But I loved it.
Yes, it’s a bizarre combination, but somehow the sweetness of the crème fraiche and the syrup paired excellently with the salty flavour from the caviar. The waffle was perfect too, doughy and crisp at the same time.
My fussy child self would never believe this, but it appears that I like caviar now?
And what about the octopus hot dog?
The next small plate was equally as nerve-wracking. It was time for the octopus hot dog (£14).
I felt a little like I was gearing up for a Bushtucker Trial as I eyed the tentacle on the plate in front of me. Surely I couldn’t be expected to eat that.
I was sat there staring down the kraken.
But in the name of journalism, I proceeded.
This time round, the quirky flavours were not doing it for me.
Although I am a seafood fan, I didn’t like this dish one bit.
The sweetness of the bun didn’t work with the sauces nor the octopus, for me at least.
The chopped tomato beneath the tentacle didn’t taste right for me either. I couldn’t have more than a few bites of the hot dog.
But Michael loved it, praising the texture of the tentacle. So perhaps an octopus hot dog is simply an acquired taste?
The two other small plates we opted for were the pig cheek Croquet (£9) and the vegetable tempura (£9).
The pig cheek was absolutely perfect. The meat was succulent and tender, falling apart with every forkful.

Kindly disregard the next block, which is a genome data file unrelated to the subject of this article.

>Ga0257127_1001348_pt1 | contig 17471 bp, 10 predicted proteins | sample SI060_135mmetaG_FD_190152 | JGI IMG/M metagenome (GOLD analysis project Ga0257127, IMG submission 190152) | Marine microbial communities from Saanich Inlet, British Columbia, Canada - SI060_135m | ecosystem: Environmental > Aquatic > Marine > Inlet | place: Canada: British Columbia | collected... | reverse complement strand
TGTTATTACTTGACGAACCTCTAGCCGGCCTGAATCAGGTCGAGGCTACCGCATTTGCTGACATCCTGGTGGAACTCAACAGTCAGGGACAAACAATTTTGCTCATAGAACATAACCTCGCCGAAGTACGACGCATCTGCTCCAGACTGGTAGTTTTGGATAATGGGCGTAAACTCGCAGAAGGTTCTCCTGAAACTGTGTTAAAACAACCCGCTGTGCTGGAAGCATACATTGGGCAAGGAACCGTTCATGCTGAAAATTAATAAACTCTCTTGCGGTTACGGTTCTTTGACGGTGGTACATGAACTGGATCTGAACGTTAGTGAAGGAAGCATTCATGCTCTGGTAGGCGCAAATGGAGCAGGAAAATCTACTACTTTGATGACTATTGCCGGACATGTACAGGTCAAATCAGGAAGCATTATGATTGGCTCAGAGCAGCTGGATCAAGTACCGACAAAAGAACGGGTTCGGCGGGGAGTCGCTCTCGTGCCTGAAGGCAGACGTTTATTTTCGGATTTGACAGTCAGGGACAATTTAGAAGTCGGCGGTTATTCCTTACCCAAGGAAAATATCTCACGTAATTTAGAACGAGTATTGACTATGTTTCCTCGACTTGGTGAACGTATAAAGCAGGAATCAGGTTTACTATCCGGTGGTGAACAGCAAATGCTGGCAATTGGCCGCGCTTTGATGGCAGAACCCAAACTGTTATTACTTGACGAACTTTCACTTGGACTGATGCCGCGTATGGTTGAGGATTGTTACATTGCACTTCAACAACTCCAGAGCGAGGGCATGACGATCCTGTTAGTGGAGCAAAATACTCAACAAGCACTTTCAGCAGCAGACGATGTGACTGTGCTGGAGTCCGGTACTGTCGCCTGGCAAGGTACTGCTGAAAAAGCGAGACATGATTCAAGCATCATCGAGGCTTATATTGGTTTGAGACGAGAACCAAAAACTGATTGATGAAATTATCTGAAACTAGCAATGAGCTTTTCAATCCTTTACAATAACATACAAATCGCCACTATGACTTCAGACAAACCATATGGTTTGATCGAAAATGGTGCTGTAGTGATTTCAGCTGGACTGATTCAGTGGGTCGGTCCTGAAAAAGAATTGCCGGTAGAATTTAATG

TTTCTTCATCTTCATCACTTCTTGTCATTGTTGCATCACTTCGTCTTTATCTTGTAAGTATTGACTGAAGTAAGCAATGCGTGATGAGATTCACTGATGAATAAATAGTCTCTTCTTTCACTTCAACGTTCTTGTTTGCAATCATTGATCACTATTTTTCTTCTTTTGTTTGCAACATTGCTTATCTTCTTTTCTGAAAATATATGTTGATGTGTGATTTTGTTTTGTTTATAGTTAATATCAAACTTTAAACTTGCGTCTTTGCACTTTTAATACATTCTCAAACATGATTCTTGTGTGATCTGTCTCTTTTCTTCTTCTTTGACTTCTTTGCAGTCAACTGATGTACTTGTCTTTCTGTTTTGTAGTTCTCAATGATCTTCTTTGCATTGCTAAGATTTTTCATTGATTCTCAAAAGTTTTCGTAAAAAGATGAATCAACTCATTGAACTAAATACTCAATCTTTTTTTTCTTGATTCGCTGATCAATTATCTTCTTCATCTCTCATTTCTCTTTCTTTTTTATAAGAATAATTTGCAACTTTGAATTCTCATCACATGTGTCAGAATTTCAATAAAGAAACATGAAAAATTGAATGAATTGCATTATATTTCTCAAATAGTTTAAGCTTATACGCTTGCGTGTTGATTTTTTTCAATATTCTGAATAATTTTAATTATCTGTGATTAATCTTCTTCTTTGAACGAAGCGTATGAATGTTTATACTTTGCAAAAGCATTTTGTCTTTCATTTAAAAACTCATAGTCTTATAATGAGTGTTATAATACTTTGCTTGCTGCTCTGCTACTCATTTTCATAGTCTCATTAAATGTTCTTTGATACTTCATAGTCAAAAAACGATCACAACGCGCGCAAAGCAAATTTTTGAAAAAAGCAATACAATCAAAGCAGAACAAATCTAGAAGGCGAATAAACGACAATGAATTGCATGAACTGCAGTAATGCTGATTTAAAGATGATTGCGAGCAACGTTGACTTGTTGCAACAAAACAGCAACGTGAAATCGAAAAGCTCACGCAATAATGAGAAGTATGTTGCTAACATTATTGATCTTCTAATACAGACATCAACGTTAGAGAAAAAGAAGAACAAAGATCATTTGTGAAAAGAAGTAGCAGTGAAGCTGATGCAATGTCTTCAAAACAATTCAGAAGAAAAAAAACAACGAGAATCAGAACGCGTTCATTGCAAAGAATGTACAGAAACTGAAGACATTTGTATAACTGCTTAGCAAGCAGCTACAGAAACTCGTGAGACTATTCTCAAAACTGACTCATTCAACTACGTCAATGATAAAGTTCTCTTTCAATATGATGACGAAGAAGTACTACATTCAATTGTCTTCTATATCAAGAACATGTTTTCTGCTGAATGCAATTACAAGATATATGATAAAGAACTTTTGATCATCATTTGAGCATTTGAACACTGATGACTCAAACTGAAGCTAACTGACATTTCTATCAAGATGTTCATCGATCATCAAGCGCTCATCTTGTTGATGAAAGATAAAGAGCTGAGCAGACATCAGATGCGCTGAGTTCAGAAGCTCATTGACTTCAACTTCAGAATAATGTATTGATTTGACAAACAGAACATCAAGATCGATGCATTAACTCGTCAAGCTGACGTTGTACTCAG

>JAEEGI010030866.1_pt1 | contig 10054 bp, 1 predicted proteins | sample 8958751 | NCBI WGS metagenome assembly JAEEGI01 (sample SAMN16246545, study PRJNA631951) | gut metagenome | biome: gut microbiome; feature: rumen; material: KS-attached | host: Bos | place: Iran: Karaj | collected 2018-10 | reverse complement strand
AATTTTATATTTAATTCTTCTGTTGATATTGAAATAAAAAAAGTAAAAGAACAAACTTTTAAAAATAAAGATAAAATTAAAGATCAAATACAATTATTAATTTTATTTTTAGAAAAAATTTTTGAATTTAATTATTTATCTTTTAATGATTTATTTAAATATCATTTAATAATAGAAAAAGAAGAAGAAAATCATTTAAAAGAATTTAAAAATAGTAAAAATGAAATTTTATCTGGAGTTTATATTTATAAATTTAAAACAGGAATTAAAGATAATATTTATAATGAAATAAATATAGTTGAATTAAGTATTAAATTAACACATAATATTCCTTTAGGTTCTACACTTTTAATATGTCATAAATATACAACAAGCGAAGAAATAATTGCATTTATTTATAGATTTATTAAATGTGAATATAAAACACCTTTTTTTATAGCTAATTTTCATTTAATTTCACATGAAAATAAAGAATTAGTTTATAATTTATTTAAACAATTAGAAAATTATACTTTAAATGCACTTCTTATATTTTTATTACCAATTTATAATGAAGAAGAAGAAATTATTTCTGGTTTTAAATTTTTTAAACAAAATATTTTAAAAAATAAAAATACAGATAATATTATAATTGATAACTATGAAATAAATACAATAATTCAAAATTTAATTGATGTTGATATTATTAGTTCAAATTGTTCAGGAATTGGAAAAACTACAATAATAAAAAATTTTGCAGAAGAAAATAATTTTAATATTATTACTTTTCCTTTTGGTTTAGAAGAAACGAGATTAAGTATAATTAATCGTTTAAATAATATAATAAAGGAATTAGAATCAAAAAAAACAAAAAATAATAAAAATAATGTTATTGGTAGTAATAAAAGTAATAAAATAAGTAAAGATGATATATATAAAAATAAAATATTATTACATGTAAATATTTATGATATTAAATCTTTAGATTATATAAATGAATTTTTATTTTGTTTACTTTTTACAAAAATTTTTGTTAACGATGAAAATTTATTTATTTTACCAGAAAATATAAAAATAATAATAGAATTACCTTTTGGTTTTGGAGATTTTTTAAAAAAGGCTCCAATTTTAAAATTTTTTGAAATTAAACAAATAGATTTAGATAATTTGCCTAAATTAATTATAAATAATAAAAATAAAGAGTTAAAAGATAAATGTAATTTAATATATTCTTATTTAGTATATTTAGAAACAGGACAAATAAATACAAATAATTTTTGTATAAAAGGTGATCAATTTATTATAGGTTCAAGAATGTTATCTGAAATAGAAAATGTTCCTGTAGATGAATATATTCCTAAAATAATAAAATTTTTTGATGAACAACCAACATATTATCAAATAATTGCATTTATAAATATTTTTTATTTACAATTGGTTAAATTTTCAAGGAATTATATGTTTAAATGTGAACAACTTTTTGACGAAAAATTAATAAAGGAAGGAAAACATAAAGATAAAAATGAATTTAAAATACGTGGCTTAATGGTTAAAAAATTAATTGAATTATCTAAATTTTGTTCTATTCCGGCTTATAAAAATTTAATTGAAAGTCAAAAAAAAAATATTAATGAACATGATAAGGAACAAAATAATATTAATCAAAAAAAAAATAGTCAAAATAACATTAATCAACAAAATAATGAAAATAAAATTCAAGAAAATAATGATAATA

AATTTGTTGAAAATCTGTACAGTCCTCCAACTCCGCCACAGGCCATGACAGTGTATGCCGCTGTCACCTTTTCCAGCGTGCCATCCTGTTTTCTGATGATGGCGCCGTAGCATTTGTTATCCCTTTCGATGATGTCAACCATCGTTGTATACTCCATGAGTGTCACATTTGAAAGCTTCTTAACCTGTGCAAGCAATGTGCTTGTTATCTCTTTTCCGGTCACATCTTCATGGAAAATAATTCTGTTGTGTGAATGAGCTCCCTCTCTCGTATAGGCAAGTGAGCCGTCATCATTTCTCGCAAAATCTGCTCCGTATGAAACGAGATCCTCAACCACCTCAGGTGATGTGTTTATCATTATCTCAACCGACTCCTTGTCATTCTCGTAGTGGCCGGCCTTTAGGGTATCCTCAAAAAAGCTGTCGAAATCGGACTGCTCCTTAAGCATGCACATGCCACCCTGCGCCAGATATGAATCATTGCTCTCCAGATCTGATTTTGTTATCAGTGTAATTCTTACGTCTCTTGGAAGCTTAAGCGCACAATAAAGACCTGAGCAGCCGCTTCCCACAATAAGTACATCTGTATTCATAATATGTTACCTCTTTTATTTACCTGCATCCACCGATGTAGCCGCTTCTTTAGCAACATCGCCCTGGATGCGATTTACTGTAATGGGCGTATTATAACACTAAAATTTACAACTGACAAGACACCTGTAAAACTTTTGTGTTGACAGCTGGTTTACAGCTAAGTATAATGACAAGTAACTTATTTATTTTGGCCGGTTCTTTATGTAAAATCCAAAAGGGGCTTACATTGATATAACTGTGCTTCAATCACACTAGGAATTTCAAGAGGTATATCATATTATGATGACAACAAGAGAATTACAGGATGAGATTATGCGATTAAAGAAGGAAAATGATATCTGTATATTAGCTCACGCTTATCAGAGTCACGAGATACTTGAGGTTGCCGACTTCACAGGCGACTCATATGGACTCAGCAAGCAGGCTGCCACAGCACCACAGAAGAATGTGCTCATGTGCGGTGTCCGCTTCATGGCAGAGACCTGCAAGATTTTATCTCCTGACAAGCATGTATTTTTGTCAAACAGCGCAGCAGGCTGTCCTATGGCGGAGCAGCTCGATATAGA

The rich, salty meat paired deliciously with the sweetness of the pear puree and we were sad when it was finished.
The vegetable tempura was surprisingly amazing. I wasn’t expecting much from what is essentially battered veg, but the flavours were mouth-watering.
The batter was thin and crispy and there was a range of veg on the plate, including cauliflower, carrot and leek. Each had its own texture that was equally delicious.
The carrot had a nice bite to it, while the leek was juicy. It was the most flavourful cauliflower I had ever had.
The acidity of the spicy sauce cut through the salty veg. The lime, not usually my favourite, worked really well too.
After sharing our four small plates, we still had room for dessert.
The dark chocolate cremeux with vanilla ice cream (£9) was a delicious end to the meal.
The creamy ice cream cut through the rich chocolate flavour to save it from any threat of becoming sickly. And the crumbled biscuit on top and a caramel-like drizzle around the plate added depth of flavour.
The verdict on Dune, St Andrews
Although I was slightly disappointed with the lack of showbiz of my cocktail and the taste of the octopus hot dog, this only lost Dune half a mark because everything else about our visit there was perfect.
The venue was stunning, the dishes were cooked to perfection and the service was impeccable throughout our visit.
I would definitely recommend Dune and will be visiting again – next time, without an octopus hot dog.
Dune, St Andrews: Information
Address: 80 North St, St Andrews KY16 9AH
Price: £89.50 for one cocktail, one non-alcoholic beer and five small plates
- Food: 4.5/5
- Service: 5/5
- Surroundings: 5/5